Patriots and Faux-Patriots
Whether I agree with them or not regarding who won the 2020 Presidential election, the vast majority of Americans who traveled to Washington DC and made their voices heard in support of President Trump are patriots. They love our country and were exercising their First Amendment rights in hopes of righting a wrong.
Some people were not there for patriotism; they were there to exploit the situation for their own violent goals. Maybe Antifa was there. Certainly, law enforcement had undercover agents. But there is no denying that faux-patriot extremist groups (Proud Boys, etc.) were there to cause trouble. Regrettably, a lot of regular citizens got caught up in the fervor. They are paying for their poor judgment.
It is important to note, many of the Americans who participated in the rally, never went to the Capitol. Most of those who did were not violent and did not enter the building.
What is an Insurrection?
The day after the Capitol was breached, some in the press were calling it an attempted coup. I found that oddly amusing. Perhaps these “journalists” never covered a real coup. You don’t overthrow the government with no weapons, led by a guy wearing a Viking hat.
Not long after, the label switch to insurrection. This was part of the Democrats rush to impeach President Trump without caring about the facts.
Case law: Insurrection is a violent uprising by a group or movement acting for the specific purpose of overthrowing the constituted government and seizing its powers.
There is no denying the rally became a riot. What is the difference between a riot and an insurrection? A riot is largely spontaneous and fades after it has run its course (or is put down). An insurrection is an event that is planned with the intent of removing or taking over the government. Whether you go by the dictionary for legal definition, the January 6 riot was not an insurrection. It’s no coincidence no one has been charged with the crime of insurrection.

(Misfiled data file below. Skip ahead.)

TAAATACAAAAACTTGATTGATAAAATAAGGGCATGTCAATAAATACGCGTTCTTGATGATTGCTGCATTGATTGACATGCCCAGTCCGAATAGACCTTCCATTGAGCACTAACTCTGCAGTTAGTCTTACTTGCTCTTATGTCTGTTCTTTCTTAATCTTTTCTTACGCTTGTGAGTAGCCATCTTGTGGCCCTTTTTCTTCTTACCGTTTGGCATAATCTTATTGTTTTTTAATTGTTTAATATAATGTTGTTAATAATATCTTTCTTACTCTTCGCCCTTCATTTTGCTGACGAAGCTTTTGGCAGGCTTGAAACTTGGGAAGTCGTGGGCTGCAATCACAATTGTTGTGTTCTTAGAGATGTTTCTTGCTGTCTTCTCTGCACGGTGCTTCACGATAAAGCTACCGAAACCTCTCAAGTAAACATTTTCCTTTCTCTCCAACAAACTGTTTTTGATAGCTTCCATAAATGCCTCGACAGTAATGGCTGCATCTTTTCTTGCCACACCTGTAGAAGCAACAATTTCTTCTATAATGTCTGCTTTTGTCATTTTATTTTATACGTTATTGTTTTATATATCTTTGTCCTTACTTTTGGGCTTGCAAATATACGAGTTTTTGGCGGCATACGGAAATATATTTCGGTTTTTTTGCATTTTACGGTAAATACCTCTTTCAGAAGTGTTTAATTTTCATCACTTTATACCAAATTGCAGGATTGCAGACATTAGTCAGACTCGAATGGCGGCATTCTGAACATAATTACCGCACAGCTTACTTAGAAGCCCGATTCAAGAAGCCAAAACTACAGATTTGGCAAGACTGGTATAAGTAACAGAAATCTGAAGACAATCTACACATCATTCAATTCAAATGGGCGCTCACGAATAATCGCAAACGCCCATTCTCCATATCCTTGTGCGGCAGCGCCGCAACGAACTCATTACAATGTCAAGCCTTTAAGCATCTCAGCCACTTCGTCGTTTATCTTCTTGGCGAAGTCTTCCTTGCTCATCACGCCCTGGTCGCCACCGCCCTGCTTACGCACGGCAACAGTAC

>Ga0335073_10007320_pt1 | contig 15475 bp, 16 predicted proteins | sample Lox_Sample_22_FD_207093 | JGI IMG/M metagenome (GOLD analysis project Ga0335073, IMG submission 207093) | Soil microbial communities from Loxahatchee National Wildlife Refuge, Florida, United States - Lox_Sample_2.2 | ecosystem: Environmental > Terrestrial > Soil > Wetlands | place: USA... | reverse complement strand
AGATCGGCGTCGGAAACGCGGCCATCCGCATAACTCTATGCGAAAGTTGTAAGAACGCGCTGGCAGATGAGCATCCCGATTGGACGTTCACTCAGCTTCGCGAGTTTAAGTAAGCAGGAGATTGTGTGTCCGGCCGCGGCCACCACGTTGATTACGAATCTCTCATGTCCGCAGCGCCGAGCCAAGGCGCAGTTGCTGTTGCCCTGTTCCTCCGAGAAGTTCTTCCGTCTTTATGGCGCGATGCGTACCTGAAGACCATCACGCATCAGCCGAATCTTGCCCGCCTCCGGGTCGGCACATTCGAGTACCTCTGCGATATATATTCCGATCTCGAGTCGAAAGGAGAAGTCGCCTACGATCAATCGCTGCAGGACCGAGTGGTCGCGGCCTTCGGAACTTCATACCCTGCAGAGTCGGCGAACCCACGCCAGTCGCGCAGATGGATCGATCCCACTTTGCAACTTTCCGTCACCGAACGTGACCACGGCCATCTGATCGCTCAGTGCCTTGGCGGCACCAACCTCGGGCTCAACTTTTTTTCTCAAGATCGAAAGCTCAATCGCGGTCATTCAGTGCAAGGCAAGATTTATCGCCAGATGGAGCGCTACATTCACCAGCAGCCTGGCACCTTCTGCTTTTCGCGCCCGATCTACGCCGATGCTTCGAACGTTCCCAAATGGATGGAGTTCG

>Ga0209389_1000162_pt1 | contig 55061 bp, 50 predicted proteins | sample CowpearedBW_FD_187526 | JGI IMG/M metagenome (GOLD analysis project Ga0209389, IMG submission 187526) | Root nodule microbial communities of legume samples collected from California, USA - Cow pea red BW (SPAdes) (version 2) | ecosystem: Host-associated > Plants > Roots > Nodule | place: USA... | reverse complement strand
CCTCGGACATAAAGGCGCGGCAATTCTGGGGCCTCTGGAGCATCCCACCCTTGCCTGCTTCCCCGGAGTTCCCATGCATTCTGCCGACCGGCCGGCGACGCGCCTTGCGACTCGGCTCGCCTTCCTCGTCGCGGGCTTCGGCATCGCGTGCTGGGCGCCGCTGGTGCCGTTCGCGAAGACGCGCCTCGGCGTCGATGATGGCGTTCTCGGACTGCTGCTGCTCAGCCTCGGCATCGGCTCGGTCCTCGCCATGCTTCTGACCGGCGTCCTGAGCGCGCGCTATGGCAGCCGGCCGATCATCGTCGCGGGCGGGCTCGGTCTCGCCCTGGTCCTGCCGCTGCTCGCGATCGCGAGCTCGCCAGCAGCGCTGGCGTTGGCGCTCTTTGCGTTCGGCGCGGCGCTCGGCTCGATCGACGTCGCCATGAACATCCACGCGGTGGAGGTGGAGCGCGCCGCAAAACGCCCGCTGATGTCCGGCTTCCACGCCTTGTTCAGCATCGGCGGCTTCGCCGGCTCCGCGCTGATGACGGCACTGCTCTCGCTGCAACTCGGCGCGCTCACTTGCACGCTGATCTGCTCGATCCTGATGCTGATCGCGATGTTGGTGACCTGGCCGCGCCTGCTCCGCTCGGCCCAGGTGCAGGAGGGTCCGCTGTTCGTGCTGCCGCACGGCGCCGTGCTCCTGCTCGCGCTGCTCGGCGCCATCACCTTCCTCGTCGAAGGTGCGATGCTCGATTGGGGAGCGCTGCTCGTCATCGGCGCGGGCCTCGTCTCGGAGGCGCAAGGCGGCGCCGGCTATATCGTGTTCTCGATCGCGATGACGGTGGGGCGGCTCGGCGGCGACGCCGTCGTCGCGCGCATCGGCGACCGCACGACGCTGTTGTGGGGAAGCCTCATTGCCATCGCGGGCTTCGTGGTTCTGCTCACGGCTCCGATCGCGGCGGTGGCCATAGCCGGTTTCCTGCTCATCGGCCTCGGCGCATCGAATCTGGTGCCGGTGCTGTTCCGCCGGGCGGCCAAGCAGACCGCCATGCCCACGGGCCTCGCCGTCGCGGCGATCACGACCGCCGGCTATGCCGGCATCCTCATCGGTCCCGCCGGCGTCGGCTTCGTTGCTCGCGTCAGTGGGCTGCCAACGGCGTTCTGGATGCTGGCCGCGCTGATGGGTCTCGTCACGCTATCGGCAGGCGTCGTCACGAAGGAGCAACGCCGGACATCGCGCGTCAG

What About Trump?
Of course, the Democrats in Congress quickly crafted an article of impeachment for “incitement of insurrection.” That misguided effort failed as did the January 6 Select Committee, which was viewed as a partisan show by most Americans.
But let’s, for arguments sake, say the events at the Capitol were an insurrection. Were President Trump and the other speakers responsible for revving up the crowd? Yes. Here’s the problem with the claim of incitement:
- Politicians often speak in “fighting language.” It is not incitement unless you directly tell the crowd to get violent and directly disrupt Congress. Trump did not do that.
- President Trump has a great defense in that he clearly told people to “peacefully and patriotically make your voices heard.” He wanted to swing the Electoral College vote, not overthrow the government.
- The real incitement to violence came from the bad actors who were already at the Capitol. Unless President Trump had coordinated in advance with these extremists, he had no part in the crime.
Does that mean President Trump acted honorably? No. Regardless of what you think of his argument that the election was stolen, he had a sacred responsibility to protect Congress while they were performing their Constitutional responsibilities. His tweets to “be peaceful” and “go home” were too little, too late. The damage had already been done. When the Capitol was breached and Republican lawmakers and media allies asked/begged the president to act, Donald Trump was derelict in his duty.
Does that mean in 2024 Donald Trump should be denied the opportunity to be President again? That is a question for the voters, not partisan Secretaries of State or random judges who place their judgment above the words of our Constitution. Donald Trump belongs on the primary ballots. When we Republicans nominate him for President then he must be on the ballot in November.
Let the people decide. For some reason, those Democrats who claim they are fighting to save democracy don’t actually trust We the People.